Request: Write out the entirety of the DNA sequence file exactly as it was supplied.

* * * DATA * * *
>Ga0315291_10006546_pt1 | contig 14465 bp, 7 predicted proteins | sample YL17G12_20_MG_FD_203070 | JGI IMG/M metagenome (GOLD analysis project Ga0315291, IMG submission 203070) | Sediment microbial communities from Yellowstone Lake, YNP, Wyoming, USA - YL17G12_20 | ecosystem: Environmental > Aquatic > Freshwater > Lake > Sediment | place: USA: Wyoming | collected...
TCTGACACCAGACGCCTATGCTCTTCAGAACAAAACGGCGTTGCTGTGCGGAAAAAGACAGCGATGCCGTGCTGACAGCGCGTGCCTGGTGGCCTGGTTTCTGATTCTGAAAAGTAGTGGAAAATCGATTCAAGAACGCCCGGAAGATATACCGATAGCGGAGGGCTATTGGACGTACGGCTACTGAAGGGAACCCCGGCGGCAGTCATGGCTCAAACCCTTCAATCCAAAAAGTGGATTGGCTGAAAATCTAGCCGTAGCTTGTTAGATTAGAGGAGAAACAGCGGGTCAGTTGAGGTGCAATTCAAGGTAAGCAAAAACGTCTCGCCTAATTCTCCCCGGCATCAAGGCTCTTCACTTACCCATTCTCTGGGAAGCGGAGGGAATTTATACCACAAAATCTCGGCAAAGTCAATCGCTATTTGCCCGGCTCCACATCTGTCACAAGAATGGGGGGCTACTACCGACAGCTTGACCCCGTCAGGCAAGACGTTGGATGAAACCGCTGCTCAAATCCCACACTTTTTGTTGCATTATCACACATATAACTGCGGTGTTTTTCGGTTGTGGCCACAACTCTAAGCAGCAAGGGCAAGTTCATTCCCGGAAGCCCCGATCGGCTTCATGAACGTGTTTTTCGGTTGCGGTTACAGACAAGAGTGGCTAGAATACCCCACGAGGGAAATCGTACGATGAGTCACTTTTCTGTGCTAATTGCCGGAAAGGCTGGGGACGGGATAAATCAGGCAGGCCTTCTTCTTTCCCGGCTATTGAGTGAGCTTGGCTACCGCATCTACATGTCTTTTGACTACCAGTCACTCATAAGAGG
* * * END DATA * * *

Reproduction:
>Ga0315291_10006546_pt1 | contig 14465 bp, 7 predicted proteins | sample YL17G12_20_MG_FD_203070 | JGI IMG/M metagenome (GOLD analysis project Ga0315291, IMG submission 203070) | Sediment microbial communities from Yellowstone Lake, YNP, Wyoming, USA - YL17G12_20 | ecosystem: Environmental > Aquatic > Freshwater > Lake > Sediment | place: USA: Wyoming | collected...
TCTGACACCAGACGCCTATGCTCTTCAGAACAAAACGGCGTTGCTGTGCGGAAAAAGACAGCGATGCCGTGCTGACAGCGCGTGCCTGGTGGCCTGGTTTCTGATTCTGAAAAGTAGTGGAAAATCGATTCAAGAACGCCCGGAAGATATACCGATAGCGGAGGGCTATTGGACGTACGGCTACTGAAGGGAACCCCGGCGGCAGTCATGGCTCAAACCCTTCAATCCAAAAAGTGGATTGGCTGAAAATCTAGCCGTAGCTTGTTAGATTAGAGGAGAAACAGCGGGTCAGTTGAGGTGCAATTCAAGGTAAGCAAAAACGTCTCGCCTAATTCTCCCCGGCATCAAGGCTCTTCACTTACCCATTCTCTGGGAAGCGGAGGGAATTTATACCACAAAATCTCGGCAAAGTCAATCGCTATTTGCCCGGCTCCACATCTGTCACAAGAATGGGGGGCTACTACCGACAGCTTGACCCCGTCAGGCAAGACGTTGGATGAAACCGCTGCTCAAATCCCACACTTTTTGTTGCATTATCACACATATAACTGCGGTGTTTTTCGGTTGTGGCCACAACTCTAAGCAGCAAGGGCAAGTTCATTCCCGGAAGCCCCGATCGGCTTCATGAACGTGTTTTTCGGTTGCGGTTACAGACAAGAGTGGCTAGAATACCCCACGAGGGAAATCGTACGATGAGTCACTTTTCTGTGCTAATTGCCGGAAAGGCTGGGGACGGGATAAATCAGGCAGGCCTTCTTCTTTCCCGGCTATTGAGTGAGCTTGGCTACCGCATCTACATGTCTTTTGACTACCAGTCACTCATAAGAGG